I’m joining up with Thursday’s Children this week, so show some love and check out these other fine blogs!
I love stumbling upon magical history in my search for fun blog subjects. And as a fantasy fanatic, I can’t help but be inspired by colorful tales from the past…especially if they have anything to do with Scotland.
Ever hear of the legendary Brahan Seer, Coinneach Odhar? I hadn’t, but apparently he’s a big deal in Scotland, referenced by the true Highland Gael with a reverence only second to God. Impressive. He was called a wizard, a fiosaiche (sorcerer), even Sallow Kenneth the Enchanter (I would have suggested he tell people, “There are some who call me…Ken.” With me, Monty Python fans?). Anyway, the Second Sight isn’t considered witchcraft in Scotland, just more of an affliction, so he didn’t have to worry about being burned at the stake right away—a slight perk to the whole Two Sights disease. He still pissed people off, but let’s get back to the fun story of how he got his talent.
Tales vary, but I’ll forward on the version I like best. Ken’s mum was a cattle herder and let her moo-moos roam close to a local burial ground. One
dark and stormy night, a bunch of the graves opened up and loosed their ghosties for some haunting. Knowing a thing or two about spirits, she laid her staff lengthwise over the nearest grave and decided to return in the morning. Good choice. At dawn, she returned. The mist rolled inland and a terrible wailing emerged from the fog. Poof! Enter one Nordic princess specter, none too pleased to be blocked from her comfy grave. After a bit of a kerfuffle and some blackmailing, the princess bribed her way back into her barrow. The prize: a magic stone with a hole in its center.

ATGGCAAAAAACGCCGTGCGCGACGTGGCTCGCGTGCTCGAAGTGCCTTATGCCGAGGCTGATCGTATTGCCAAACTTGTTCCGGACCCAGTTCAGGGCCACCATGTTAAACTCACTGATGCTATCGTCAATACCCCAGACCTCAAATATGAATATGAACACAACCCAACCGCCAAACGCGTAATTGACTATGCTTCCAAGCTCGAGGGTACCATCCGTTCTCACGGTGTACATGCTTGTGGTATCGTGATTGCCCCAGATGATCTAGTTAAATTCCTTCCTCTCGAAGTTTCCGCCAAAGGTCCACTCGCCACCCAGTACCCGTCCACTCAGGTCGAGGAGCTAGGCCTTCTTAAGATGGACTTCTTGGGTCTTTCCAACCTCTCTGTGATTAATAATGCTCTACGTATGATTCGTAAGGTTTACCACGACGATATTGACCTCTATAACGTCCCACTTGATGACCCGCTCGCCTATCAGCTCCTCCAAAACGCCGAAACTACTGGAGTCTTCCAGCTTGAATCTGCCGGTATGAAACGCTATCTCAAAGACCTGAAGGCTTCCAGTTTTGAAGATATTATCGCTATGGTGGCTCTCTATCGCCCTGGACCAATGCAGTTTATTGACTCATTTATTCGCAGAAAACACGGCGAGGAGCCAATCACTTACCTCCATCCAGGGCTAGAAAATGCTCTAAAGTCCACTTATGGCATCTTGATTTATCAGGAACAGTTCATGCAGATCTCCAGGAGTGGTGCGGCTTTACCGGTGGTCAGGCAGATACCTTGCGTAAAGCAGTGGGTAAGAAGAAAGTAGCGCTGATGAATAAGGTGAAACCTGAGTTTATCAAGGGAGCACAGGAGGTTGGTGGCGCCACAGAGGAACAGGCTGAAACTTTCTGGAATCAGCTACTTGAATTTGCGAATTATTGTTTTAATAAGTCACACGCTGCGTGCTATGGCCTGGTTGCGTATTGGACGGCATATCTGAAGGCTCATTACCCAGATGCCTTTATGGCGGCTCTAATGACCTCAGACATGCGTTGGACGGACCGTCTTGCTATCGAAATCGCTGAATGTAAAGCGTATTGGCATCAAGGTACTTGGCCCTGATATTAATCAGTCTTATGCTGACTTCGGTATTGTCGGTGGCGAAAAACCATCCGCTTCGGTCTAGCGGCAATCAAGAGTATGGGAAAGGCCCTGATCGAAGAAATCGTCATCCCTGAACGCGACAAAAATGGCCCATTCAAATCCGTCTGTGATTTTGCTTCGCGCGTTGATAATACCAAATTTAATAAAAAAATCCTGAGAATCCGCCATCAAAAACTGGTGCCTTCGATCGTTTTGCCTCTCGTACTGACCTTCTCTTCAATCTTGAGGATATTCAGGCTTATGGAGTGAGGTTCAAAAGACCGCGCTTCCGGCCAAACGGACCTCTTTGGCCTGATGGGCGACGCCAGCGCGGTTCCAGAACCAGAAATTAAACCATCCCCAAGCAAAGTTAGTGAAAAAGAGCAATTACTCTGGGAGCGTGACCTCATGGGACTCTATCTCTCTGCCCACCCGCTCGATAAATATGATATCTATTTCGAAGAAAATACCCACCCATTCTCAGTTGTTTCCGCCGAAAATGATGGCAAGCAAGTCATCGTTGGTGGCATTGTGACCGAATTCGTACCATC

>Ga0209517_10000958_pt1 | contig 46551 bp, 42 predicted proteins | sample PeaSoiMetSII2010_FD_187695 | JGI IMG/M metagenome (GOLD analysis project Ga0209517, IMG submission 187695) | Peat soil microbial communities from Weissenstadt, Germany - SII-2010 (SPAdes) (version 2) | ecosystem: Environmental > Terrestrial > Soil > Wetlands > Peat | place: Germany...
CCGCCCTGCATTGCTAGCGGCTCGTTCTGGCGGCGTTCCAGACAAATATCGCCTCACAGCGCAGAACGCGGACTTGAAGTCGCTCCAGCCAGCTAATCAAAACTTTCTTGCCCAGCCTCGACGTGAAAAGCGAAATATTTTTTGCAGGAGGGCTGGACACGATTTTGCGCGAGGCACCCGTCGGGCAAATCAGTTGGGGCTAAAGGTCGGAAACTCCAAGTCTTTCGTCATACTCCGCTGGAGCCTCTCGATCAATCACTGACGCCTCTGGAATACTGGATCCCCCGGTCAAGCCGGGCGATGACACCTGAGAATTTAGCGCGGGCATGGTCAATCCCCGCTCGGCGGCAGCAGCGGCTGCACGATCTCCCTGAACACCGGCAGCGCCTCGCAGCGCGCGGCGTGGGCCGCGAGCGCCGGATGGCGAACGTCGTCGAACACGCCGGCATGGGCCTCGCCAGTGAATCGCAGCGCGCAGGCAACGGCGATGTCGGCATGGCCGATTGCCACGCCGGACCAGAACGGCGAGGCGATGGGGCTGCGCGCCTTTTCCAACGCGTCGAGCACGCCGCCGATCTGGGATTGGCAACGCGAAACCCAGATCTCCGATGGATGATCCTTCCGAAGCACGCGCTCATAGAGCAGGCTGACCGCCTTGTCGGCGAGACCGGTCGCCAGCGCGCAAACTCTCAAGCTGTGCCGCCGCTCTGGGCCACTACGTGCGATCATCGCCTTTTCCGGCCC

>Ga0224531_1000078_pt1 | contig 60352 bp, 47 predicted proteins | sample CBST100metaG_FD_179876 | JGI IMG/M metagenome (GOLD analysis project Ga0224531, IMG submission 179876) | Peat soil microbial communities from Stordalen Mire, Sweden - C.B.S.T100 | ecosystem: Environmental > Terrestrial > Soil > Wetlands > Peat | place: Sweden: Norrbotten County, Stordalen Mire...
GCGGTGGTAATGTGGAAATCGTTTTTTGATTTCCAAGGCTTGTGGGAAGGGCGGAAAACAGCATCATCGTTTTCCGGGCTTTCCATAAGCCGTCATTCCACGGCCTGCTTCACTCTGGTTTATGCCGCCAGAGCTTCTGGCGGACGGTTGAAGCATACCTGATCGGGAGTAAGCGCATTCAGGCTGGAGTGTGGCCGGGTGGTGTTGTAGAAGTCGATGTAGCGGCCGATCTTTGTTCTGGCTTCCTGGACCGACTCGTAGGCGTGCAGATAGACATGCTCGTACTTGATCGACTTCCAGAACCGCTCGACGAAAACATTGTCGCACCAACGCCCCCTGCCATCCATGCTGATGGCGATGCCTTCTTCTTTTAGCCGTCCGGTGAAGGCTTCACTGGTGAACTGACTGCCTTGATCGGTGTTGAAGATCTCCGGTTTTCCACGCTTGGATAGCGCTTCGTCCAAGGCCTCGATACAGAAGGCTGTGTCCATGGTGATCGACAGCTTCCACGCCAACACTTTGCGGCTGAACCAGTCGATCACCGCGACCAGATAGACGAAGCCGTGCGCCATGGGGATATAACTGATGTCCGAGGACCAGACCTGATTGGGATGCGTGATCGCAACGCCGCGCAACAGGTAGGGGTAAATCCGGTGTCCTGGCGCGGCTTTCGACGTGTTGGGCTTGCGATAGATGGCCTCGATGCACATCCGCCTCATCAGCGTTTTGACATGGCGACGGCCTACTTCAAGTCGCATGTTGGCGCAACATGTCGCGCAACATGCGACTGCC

Kenny later discovered if he looked through the center hole, he could see the future. He apparently made a bunch of true predictions—including the Battle of Culloden. Shiver. And his predictions are still taken seriously. Ken foresaw that if the Celtic stone known as The Eagle Stone fell three times, then Loch Ussie would flood the valley. The stone took a topple twice, and they’re not taking any chances. It stands in Strathpeffer, Ross-shire…set in concrete. But ol’ Coinneach didn’t know when to keep his mouth shut. When the concerned Countess of Seaforth asked him to check on her husband, who was overdue from a long trip, Ken gave her the scoop. Precious hubby was partying it up in Paris with another woman. Why do they always blame the bearer of bad news? He was executed by having his head thrust into a barrel lined with spikes and filled with burning tar. Bummer.
Are there any magical tales from history that inspire you?
Sources: http://www.historic-uk.com/HistoryUK/HistoryofScotland/The-Brahan-Seer-the-Scottish-Nostradamus/ and http://www.independent-highlander.co.uk/papers/mar2010a.pdf and The Encyclopedia of Magic and Alchemy by Rosemary Ellen Guiley